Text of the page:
(Reuters) – Lloyd & # 39 ;s of London are considering whether to stay in their flagship City of London headquarters and may make a decision this year, the Commercial Insurance Market said on Tuesday.
The tower, designed by British architect Richard Rogers, took eight years to build and was completed in 1986.
Companies are re-evaluating their office space as the covid-19 pandemic showed that it was profitable to work from home.
The pandemic has also accelerated the steps towards automation, with Lloyd & # 39; s, which insures complex risks from oil rigs to football players' legs, and is increasingly moving from doing business on the insurance floor.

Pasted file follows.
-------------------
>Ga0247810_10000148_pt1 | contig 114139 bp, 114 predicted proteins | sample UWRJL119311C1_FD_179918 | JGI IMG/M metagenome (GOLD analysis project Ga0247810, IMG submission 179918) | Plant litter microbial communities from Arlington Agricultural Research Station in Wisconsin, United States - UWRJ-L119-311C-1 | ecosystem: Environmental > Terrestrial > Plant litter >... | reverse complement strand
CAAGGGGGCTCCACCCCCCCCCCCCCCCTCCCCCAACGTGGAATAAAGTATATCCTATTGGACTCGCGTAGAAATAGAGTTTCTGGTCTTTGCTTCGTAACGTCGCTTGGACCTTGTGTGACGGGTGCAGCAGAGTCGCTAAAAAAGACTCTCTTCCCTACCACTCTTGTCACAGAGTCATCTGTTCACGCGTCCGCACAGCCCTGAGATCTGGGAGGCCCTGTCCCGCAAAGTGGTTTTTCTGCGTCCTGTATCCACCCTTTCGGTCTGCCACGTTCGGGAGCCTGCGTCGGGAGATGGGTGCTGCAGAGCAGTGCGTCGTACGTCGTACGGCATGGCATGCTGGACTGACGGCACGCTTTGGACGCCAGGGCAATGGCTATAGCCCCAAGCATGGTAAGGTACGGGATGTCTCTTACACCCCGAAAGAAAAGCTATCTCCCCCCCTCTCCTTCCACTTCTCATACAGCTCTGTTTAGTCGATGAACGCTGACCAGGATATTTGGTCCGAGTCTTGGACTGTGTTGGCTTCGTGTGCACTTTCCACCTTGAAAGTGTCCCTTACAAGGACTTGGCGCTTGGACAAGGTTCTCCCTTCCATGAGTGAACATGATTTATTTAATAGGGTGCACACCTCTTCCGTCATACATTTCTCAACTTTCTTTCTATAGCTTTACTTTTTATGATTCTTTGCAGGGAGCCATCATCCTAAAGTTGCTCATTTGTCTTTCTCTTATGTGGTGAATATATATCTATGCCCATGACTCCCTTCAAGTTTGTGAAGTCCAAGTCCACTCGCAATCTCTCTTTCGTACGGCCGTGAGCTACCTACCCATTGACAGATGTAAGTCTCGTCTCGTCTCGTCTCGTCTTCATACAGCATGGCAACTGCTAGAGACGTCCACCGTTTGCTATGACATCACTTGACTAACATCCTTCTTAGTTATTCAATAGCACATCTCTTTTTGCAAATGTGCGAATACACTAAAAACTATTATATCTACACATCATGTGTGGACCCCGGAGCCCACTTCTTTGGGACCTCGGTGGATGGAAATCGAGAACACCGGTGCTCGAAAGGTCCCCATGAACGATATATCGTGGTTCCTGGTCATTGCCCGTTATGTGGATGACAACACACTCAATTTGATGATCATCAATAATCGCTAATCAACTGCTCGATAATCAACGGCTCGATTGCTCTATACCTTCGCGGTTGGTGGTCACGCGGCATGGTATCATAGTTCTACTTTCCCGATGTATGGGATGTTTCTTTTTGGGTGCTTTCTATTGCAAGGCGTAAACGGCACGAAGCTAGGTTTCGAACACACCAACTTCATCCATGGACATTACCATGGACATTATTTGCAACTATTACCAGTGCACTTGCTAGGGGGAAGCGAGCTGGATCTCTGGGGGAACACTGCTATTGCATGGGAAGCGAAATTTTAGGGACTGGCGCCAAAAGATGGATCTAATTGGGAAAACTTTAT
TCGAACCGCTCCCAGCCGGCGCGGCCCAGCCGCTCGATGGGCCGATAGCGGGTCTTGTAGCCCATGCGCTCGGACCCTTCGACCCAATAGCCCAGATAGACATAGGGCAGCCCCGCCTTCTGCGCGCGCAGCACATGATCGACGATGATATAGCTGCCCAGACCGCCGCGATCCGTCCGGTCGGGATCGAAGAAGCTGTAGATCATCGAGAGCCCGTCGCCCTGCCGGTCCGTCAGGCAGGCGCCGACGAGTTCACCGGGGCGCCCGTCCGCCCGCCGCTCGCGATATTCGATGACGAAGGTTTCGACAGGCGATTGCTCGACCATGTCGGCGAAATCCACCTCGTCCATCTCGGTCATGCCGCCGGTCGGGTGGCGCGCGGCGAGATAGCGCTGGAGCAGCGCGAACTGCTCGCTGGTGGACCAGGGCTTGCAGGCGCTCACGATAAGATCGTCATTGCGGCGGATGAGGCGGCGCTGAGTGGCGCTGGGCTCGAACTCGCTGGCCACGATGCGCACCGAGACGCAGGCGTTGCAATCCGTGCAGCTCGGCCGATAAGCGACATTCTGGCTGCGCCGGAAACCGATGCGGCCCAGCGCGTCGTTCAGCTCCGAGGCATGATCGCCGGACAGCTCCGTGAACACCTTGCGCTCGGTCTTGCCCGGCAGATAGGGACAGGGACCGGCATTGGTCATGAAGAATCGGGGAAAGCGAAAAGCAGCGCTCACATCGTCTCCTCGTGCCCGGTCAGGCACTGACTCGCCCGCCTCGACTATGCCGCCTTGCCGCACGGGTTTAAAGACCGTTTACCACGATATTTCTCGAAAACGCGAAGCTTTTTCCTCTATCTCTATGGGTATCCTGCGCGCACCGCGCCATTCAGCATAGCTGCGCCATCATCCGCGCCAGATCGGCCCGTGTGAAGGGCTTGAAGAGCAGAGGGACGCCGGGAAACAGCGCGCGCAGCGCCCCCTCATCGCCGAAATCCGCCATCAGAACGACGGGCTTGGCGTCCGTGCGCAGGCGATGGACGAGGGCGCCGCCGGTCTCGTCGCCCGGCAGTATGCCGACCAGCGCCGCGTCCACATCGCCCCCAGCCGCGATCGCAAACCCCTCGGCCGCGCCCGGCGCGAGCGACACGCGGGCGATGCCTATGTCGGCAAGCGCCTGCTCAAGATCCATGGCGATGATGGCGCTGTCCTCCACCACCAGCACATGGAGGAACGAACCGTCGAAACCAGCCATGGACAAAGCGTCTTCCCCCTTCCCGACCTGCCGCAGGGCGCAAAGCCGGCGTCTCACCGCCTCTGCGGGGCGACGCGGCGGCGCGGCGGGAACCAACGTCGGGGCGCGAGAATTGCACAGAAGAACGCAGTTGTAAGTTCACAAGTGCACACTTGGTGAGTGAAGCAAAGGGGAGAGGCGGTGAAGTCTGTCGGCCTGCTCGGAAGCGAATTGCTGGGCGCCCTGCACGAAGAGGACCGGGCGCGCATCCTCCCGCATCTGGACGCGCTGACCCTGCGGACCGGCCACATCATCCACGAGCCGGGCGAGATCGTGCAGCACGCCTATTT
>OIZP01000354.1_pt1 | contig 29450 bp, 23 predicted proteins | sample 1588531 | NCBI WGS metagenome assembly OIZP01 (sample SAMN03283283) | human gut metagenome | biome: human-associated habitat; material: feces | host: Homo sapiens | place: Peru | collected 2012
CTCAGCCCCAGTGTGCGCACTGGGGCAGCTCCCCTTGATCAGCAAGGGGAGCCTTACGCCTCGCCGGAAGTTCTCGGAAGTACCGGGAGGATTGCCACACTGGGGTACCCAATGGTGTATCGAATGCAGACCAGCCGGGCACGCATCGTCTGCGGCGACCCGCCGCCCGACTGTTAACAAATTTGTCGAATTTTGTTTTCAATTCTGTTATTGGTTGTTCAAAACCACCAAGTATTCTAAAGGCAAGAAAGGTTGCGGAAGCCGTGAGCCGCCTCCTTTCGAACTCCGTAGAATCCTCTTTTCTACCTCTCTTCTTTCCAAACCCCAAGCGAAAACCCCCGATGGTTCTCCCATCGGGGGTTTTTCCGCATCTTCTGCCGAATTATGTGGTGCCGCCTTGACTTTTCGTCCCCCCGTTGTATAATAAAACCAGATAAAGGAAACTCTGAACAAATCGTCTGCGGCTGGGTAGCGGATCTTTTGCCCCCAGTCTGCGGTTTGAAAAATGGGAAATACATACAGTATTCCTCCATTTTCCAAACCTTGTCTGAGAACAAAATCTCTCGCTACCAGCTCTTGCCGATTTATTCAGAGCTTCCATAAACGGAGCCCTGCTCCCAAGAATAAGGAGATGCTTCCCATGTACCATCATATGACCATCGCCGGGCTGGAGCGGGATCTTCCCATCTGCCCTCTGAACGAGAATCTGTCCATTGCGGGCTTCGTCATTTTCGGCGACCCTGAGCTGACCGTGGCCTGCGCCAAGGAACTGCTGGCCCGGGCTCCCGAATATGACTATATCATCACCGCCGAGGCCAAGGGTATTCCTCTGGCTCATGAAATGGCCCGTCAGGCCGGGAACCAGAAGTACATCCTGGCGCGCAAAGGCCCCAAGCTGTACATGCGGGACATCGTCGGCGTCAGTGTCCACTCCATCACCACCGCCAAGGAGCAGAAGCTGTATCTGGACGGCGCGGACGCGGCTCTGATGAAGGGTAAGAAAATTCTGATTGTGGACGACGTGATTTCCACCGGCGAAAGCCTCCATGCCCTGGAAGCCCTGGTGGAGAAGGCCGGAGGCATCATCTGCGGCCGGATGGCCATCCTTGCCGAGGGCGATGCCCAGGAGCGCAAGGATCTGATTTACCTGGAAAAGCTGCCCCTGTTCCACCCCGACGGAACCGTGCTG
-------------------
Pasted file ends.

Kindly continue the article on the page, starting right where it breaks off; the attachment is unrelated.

“As we adapt to new structures and flexible ways of working, we continue to carefully think about the future requirements for spaces and services that our marketplace needs, ”said a spokesman via e-mail.
"Like many other organizations, we are considering a range of options around our workplace strategy and future leasing arrangements for Lloyd & # 39 ;s. We aim to share our plans in 2022."
The Chinese insurance company Ping An bought the building for 260 million pounds (353.91million USD) 2013.
The lease expires in 2031, but there is a break clause in 2026.
The news was first reported by the real estate publication React.
Lloyd & # 39 ;s said on Monday that the chief operating officer Jennifer Rigby would leave this week, and CFO Burkhard Keese assumes responsibility for technology and operations.